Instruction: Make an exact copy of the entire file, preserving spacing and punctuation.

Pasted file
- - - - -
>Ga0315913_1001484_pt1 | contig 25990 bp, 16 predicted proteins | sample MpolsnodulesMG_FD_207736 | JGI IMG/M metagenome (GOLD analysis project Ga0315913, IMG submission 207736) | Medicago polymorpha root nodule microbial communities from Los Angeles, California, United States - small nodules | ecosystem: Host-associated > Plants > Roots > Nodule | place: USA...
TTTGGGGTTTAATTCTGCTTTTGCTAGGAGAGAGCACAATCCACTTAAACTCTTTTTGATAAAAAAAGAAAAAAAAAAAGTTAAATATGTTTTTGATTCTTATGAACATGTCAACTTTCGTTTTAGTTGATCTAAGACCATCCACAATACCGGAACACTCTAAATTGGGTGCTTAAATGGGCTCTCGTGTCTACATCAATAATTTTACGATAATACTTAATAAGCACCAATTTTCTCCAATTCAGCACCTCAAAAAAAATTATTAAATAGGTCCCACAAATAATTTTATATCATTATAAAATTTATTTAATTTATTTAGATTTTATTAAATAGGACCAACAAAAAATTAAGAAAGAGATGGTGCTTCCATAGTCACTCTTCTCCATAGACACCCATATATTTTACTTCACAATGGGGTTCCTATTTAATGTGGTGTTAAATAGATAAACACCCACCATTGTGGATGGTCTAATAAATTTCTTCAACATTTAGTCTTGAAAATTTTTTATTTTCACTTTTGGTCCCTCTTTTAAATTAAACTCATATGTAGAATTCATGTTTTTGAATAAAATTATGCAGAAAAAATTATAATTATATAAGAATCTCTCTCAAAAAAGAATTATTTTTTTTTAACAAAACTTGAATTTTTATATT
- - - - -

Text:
>Ga0315913_1001484_pt1 | contig 25990 bp, 16 predicted proteins | sample MpolsnodulesMG_FD_207736 | JGI IMG/M metagenome (GOLD analysis project Ga0315913, IMG submission 207736) | Medicago polymorpha root nodule microbial communities from Los Angeles, California, United States - small nodules | ecosystem: Host-associated > Plants > Roots > Nodule | place: USA...
TTTGGGGTTTAATTCTGCTTTTGCTAGGAGAGAGCACAATCCACTTAAACTCTTTTTGATAAAAAAAGAAAAAAAAAAAGTTAAATATGTTTTTGATTCTTATGAACATGTCAACTTTCGTTTTAGTTGATCTAAGACCATCCACAATACCGGAACACTCTAAATTGGGTGCTTAAATGGGCTCTCGTGTCTACATCAATAATTTTACGATAATACTTAATAAGCACCAATTTTCTCCAATTCAGCACCTCAAAAAAAATTATTAAATAGGTCCCACAAATAATTTTATATCATTATAAAATTTATTTAATTTATTTAGATTTTATTAAATAGGACCAACAAAAAATTAAGAAAGAGATGGTGCTTCCATAGTCACTCTTCTCCATAGACACCCATATATTTTACTTCACAATGGGGTTCCTATTTAATGTGGTGTTAAATAGATAAACACCCACCATTGTGGATGGTCTAATAAATTTCTTCAACATTTAGTCTTGAAAATTTTTTATTTTCACTTTTGGTCCCTCTTTTAAATTAAACTCATATGTAGAATTCATGTTTTTGAATAAAATTATGCAGAAAAAATTATAATTATATAAGAATCTCTCTCAAAAAAGAATTATTTTTTTTTAACAAAACTTGAATTTTTATATT